Assoc. Prof. Nurcan Tuncbag will give a seminar on “Discovery of Latent Drivers from Double Mutations in Pan-Cancer Data Reveal their Clinical Impact” on 3 January at 13:40. The abstract of the talk and a short bio is shared below.
Dr. Tuncbag is an associate professor at Koç University jointly in the Department of Chemical and Biological Engineering and School of Medicine. She received her undergraduate degree in Chemical Engineering from Istanbul Technical University, and her master and doctorate degrees from Koç University Computational Sciences and Engineering department. She did her post-doctoral research in Massachusetts Institute of Technology (MIT) Biological Engineering Department between 2010-2014. She carried out her academic studies at Middle East Technical University between 2014-2021. Her work in computational systems biology and bioinformatics has been awarded nationally and internationally by several academies, foundations and councils. She has been a member of the Global Young Academy since 2020. She develops computational approaches to serve in network medicine, network modeling, trans-omic data integration, single cell and bulk omic data analysis, and discovery of latent cancer driver mutations.
Despite massive advancements in cancer genomics, to date driver mutations whose frequencies are low, and their observable translational potential is minor have escaped identification. Yet, when paired with other mutations in cis, such ‘latent driver’ mutations can drive cancer. Additionally, the additivity of co-occurring driver mutations in different genes (in trans) can lead to powerful oncogenic signal, encoding aggressive proliferation. We applied a statistical approach to identify significantly co-occurring mutations in the pan-cancer data of mutation profiles of ~80,000 tumor sequences from the TCGA and AACR GENIE databases. Evaluation of the response of cell lines and patient-derived xenograft data to drug treatment indicate that in certain genes double mutations can increase oncogenic activity, hence obtain a better drug response (e.g., in PIK3CA), or they can promote resistance to the drugs (e.g., in EGFR). On the other hand, co-occurring double mutations on different genes can additively promote tumorigenesis through single or multiple pathways. They are mostly in primary tumors. Rare occurrences can be a signature of metastatic tumors. Interrogation of big genomic data and integration with large-scale small-molecule sensitivity data can provide deep patterns that are rare – but can prompt dramatic phenotypic alterations and serve as clinical signatures.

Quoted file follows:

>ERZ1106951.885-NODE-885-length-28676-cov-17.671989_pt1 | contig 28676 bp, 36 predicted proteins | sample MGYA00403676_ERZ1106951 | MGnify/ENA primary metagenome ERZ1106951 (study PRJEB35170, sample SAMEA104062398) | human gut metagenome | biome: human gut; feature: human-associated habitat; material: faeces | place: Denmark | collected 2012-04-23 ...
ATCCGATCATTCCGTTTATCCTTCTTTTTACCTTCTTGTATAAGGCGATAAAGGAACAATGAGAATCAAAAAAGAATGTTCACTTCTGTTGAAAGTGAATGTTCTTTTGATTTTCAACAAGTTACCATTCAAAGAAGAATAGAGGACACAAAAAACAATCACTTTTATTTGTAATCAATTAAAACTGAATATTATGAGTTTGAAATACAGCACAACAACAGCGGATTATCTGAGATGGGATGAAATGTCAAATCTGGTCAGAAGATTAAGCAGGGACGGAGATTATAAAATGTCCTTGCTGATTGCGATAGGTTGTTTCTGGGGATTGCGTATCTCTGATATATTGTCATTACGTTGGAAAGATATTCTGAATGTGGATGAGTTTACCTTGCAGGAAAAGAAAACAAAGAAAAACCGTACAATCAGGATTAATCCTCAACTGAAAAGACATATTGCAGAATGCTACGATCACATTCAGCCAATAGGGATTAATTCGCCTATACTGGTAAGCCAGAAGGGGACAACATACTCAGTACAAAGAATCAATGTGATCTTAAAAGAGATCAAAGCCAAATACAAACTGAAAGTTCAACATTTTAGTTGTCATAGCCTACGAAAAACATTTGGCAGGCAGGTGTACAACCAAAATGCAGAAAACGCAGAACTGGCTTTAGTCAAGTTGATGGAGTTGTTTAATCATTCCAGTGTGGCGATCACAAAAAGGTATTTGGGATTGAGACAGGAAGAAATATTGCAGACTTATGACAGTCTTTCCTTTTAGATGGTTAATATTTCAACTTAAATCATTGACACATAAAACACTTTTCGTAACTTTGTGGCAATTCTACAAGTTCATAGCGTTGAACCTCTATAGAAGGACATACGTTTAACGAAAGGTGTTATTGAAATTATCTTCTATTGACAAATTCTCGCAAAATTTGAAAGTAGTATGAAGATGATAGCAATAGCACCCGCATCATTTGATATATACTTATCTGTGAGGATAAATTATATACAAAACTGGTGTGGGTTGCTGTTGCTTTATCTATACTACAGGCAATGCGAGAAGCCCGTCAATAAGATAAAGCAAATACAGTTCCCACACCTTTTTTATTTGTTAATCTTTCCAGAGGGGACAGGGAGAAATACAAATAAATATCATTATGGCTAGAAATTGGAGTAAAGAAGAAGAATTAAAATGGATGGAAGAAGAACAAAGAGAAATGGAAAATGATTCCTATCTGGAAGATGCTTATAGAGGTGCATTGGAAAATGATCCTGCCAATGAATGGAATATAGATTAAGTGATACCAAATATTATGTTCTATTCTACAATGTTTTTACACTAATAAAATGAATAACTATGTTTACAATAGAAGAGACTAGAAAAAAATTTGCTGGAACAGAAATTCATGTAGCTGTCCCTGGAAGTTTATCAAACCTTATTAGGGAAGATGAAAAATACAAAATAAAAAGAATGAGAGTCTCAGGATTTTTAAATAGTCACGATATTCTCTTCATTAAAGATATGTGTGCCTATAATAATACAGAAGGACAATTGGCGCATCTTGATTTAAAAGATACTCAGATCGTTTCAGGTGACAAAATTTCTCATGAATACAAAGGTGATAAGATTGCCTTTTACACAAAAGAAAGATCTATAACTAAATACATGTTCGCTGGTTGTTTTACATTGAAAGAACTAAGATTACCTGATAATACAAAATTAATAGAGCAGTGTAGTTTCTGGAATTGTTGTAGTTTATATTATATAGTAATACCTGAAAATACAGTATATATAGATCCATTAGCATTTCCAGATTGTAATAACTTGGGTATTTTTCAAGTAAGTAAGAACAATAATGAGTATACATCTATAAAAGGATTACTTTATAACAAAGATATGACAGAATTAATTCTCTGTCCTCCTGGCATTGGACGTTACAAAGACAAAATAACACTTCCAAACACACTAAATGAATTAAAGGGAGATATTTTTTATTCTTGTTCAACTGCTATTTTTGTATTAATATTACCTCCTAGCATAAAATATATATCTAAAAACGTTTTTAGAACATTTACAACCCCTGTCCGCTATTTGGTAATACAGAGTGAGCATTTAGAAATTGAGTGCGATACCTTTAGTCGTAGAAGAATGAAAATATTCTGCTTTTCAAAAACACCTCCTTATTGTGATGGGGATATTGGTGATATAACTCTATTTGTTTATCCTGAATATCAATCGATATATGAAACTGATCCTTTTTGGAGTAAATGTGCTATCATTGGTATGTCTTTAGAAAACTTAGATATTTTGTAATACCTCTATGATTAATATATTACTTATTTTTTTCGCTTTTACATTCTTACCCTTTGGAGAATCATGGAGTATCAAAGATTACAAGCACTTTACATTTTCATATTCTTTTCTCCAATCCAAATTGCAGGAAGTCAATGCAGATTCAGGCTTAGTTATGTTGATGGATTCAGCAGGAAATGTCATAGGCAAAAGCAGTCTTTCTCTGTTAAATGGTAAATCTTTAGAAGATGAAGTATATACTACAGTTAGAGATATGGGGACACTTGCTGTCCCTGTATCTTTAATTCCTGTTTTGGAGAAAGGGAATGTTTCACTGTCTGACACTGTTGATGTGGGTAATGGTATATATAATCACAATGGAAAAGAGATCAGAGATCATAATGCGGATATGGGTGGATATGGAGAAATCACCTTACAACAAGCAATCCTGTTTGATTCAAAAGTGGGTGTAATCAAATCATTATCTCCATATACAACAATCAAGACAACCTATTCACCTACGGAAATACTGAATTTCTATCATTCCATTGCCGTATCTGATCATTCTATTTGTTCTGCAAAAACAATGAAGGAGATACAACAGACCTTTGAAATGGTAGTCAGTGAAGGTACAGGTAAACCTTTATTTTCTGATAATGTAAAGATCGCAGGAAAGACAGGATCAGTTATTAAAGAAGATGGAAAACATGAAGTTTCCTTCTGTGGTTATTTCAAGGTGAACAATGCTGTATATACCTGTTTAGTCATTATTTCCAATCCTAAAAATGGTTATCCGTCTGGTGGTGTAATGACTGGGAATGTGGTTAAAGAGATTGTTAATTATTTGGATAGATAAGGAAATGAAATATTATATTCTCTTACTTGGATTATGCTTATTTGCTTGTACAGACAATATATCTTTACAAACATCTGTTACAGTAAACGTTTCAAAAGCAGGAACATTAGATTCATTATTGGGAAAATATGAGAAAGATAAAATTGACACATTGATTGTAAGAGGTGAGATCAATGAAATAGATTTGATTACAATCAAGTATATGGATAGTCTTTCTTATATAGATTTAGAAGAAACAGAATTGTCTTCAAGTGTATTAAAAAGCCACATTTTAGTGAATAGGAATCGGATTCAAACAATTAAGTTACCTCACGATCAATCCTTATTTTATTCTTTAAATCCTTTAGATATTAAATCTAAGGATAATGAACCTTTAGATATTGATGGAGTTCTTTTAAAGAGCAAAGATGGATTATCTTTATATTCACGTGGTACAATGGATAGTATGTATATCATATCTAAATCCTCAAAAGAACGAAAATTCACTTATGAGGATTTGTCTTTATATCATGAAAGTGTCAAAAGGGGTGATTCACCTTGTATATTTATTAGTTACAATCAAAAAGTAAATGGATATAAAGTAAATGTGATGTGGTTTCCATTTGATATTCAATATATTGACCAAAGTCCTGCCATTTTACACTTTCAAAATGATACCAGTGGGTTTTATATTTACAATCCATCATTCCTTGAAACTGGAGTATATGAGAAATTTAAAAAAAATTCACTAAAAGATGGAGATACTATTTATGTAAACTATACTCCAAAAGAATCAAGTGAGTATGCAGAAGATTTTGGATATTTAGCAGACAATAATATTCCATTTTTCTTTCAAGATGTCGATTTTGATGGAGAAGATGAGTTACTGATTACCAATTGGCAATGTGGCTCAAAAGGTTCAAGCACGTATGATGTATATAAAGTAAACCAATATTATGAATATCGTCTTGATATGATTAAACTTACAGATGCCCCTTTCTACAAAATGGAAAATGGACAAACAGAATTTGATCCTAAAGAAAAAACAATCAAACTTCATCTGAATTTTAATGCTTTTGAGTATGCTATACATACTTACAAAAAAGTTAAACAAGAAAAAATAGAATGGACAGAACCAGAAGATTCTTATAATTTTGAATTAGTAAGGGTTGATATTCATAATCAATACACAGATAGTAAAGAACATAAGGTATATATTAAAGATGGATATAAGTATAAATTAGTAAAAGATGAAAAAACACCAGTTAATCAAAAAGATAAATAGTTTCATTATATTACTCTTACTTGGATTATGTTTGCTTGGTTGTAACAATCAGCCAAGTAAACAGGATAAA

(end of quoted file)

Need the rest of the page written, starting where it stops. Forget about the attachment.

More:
Dr. Gökçe Ertürkmen will give a seminar on “Integrated Care Approach for the Management of Chronic Diseases in Europe and Turkey” on 27 December at 13:40. The abstract of the talk and a short bio is shared below.
Dr. Ertürkmen has obtained her BSc, MSc, PhD from the Computer Engineering Department of the Middle East Technical University. She has finalized her PhD study on Intelligent Healthcare Monitoring Systems based on Semantically Enriched Clinical Guidelines in June 2008. She has worked as the principal researcher in many EU funded R&D projects. She has coordinated ICT-287800 SALUS project, which addresses standards-based semantic interoperability for secondary use of EHRs in pharmacovigilance domain. She has acted as the technical co-chair of the IHE QRPH domain, which is a standardization initiative in the field of quality reporting, secondary use of EHRs for research purposes and public health domain. She has published more than 90 papers in refereed international conferences and journals. Currently she is acting as the R&D director of SRDC A.Ş.
In this talk, Dr. Ertürkmen will present the challenges of chronic disease management, and will present an ICT infrastructure facilitating integrated care enabling multi-disciplinary care team members to collaboratively manage the care of chronic disease patients. The underlying interoperability architecture and clinical decision support systems will be introduced. Two example systems from Europe and Turkey will be presented.